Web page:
Photo: The Kama Photography
Chances are there’s been plenty of planning and attention given to the rehearsal dinner—but what about the wedding rehearsal itself? This ceremony run-through is a pretty important event, and if you make the most of it, it could be the difference between chaos and smooth sailing.
We suggest getting the following questions covered before heading to the rehearsal dinner:
Who is in charge? First things first: make sure everyone knows who is running the show. Whether it’s a wedding planner, a venue coordinator, or a responsible family member, this person is responsible for overseeing all the ceremony logistics and will act as a point person between the officiant, bride and groom, and anyone participating in the ceremony. Wedding party members, family members, ceremony readers, and other attendants should direct all questions toward and follow all instructions from this person both during the rehearsal and on the big day itself. Clearly identifying him or her will make the ceremony run much more smoothly.
Have the ushers been provided with all pertinent information? Make sure the ushers have been properly briefed with everything they need to know, including reserved seating information, special considerations, and proper ushering etiquette. We highly suggest they brush up on our How to Usher a Wedding Ceremony article, which will give them all the information they need!
What does the wedding party lineup look like? Determine what order the bridesmaids and groomsmen will go in when they process down the aisle and stand at the altar. Make sure each wedding party member memorizes who goes directly in front of and directly behind them so there is no confusion the next day. Note to the bride: if you plan to line your bridesmaids up by height, ask them to wear their wedding day shoes to the rehearsal to ensure heel height is factored in.
What is the proper way to hold a bouquet?This may seem like a silly detail to go over, but it’s important! The bride and bridesmaids should all practice the proper way to hold a bouquet to ensure a uniform look down the aisle and at the altar—and to prevent awkward photos!
Where do the children go after the processional? If you are including flower girls, ring bearers, or other children in your wedding ceremony, they typically aren’t expected to line up at the altar with the rest of the wedding party. Instead, when they reach end of the aisle, they may join a parent in the front row or stand with an adult attendant they’re comfortable with. Either way, make sure they know exactly where to go to. Having the plan down pat will help ease any stage fright they may have.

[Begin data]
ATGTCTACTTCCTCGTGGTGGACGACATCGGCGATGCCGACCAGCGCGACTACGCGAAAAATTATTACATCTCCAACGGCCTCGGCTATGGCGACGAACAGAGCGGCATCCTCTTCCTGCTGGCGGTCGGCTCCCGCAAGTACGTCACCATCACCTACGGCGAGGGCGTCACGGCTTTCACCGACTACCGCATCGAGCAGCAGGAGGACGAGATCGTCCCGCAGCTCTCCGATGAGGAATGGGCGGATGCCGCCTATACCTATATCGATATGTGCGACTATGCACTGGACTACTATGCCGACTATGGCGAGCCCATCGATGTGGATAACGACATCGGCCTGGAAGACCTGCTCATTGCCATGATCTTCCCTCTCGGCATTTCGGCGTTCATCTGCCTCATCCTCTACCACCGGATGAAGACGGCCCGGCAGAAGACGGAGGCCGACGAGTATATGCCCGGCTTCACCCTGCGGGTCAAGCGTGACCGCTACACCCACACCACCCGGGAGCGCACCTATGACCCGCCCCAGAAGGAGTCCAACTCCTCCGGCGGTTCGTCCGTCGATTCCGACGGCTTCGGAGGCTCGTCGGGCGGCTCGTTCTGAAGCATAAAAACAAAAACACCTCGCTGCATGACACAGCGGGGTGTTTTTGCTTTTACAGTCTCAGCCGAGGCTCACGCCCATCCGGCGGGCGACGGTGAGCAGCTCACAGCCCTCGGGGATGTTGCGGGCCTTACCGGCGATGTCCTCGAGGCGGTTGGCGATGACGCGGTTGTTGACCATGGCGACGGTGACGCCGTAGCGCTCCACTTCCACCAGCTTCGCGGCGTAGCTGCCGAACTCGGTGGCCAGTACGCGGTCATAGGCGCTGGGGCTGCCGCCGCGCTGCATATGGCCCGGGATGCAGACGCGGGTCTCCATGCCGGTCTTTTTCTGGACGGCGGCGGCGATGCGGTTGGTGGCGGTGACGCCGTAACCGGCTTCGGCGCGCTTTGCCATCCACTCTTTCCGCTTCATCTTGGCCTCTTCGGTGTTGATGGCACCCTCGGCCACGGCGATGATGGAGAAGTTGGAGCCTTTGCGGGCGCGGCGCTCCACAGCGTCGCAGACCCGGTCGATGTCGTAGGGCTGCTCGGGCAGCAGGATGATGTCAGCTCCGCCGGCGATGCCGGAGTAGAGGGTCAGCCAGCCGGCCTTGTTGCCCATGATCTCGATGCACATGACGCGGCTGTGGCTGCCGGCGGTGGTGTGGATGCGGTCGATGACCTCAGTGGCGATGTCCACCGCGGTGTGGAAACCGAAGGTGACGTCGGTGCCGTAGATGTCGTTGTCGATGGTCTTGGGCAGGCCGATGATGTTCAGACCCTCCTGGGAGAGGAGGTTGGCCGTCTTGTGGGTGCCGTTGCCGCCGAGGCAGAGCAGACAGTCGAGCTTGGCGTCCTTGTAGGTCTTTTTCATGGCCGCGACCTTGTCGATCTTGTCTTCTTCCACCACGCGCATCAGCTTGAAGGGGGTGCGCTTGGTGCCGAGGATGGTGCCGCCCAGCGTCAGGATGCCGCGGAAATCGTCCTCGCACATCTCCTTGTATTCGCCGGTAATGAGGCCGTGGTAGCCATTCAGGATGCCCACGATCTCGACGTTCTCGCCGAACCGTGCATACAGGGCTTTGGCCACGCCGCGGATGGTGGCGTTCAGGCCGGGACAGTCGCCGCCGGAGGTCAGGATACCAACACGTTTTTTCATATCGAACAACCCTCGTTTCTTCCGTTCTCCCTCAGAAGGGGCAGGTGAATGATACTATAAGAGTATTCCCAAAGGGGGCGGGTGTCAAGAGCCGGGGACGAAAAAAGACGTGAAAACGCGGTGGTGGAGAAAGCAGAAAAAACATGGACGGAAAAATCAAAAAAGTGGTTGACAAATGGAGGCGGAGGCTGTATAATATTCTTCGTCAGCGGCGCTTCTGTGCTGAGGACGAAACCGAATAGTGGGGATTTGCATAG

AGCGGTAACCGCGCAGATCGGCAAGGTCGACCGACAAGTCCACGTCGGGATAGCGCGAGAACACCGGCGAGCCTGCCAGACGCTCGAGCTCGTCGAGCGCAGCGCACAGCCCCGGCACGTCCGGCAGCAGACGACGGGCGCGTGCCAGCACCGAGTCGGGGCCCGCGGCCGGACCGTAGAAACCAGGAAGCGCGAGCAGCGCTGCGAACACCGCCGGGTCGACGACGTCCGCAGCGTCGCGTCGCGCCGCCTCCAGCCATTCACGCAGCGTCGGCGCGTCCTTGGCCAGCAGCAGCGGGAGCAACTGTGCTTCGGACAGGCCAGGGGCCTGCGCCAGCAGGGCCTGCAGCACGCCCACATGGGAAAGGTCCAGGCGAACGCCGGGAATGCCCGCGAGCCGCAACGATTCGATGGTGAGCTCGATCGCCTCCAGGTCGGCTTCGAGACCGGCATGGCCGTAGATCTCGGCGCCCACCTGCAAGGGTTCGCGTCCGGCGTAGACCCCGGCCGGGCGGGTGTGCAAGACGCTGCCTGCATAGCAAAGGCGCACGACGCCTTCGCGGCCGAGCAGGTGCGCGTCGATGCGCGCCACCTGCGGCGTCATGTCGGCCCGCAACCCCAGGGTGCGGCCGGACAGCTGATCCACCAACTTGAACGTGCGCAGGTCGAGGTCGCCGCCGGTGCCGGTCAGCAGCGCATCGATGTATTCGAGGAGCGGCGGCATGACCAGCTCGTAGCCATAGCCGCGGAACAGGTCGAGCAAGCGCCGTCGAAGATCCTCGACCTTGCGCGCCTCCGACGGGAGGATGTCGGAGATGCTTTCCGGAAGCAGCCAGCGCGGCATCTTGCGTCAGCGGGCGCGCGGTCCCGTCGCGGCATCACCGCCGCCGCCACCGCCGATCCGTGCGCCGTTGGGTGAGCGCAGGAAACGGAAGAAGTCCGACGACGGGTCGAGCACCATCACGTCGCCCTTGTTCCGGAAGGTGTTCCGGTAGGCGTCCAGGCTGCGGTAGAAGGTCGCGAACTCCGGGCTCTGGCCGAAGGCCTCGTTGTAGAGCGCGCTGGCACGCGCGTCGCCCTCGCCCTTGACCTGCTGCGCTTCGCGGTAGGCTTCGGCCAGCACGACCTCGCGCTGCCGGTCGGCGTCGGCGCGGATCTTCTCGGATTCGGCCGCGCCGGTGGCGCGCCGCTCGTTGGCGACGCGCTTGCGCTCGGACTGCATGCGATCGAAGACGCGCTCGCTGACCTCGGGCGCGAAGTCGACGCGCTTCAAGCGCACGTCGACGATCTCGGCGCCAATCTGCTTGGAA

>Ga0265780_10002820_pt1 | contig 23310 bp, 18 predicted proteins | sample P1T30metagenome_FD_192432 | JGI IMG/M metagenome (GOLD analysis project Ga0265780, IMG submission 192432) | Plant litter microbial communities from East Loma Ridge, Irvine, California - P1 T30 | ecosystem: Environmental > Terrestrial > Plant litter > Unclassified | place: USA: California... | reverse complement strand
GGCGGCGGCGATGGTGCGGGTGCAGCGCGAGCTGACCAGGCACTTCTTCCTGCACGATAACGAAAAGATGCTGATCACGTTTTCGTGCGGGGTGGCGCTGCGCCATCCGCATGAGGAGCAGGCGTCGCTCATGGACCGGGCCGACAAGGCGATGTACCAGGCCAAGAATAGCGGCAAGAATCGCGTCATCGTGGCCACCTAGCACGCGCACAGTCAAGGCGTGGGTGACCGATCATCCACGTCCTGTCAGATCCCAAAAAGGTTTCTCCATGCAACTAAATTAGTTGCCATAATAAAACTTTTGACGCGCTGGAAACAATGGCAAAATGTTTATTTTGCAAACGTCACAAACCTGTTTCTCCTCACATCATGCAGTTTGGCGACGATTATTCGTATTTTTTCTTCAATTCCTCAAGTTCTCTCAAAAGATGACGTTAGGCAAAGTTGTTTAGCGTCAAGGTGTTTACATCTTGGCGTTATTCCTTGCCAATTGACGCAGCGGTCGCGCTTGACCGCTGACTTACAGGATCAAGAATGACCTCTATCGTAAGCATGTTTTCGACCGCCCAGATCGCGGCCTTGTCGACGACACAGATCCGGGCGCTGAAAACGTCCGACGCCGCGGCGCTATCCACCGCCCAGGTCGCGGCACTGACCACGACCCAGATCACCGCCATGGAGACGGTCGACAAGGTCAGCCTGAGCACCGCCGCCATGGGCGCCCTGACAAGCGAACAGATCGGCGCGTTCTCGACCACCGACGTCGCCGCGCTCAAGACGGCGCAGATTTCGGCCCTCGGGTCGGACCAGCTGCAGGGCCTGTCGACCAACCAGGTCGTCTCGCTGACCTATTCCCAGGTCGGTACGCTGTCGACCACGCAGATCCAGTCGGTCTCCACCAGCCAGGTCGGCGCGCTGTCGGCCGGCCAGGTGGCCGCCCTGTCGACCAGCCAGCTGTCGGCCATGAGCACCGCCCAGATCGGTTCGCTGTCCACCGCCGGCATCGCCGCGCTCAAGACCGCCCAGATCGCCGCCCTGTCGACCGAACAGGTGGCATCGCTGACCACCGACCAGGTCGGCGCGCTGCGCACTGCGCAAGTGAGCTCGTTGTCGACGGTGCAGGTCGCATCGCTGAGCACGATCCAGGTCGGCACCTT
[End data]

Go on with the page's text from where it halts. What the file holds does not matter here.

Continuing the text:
What will the “giving away of the bride” exchange entail? When the bride and her escort reach the altar, there are several different ways the escort can present the bride to the groom. Sometimes the officiant asks the escort a question and he answers before sitting down. Sometimes the bride and the escort exchange a hug and a kiss on the cheek. Sometimes, the groom and the escort shake hands. Regardless of how you decide to approach this exchange, it’s important to make sure that the bride, groom, escort, and officiant are all on the same page.
What should the bride and groom do with their hands during the ceremony? This is another one that may seem trivial or obvious, but knowing what to do ahead of time will put everyone at ease! Traditionally, the bride will pass her bouquet to her maid of honor once she gets to the altar, and the bride and groom will join hands while they are facing one another. Not knowing what to do with your hands can feel a bit awkward and unnatural, so just make sure you have this covered during the rehearsal.
Who will be responsible for carrying the rings? The most obvious answer would be the ring bearer, but that’s not necessarily the case! In fact, some couples choose to have the ring bearer carry faux bands on his pillow, since small children and fine jewelry aren’t always the best combination. In this case, the best man is typically responsible for holding onto the rings. Make sure it’s crystal clear whose duty this is to avoid a last-minute ring hunt!
Where and when is everyone expected to be before and after the ceremony? The rehearsal is a perfect opportunity to remind the wedding party members, ushers, family members, vendors, and other “key players” exactly where they need to be on the morning of the wedding and what time they need to be there. It’s also important to determine where these same people should go immediately following the ceremony (e.g. “all immediate family members meet on the front lawn for photos”) to avoid chasing people down.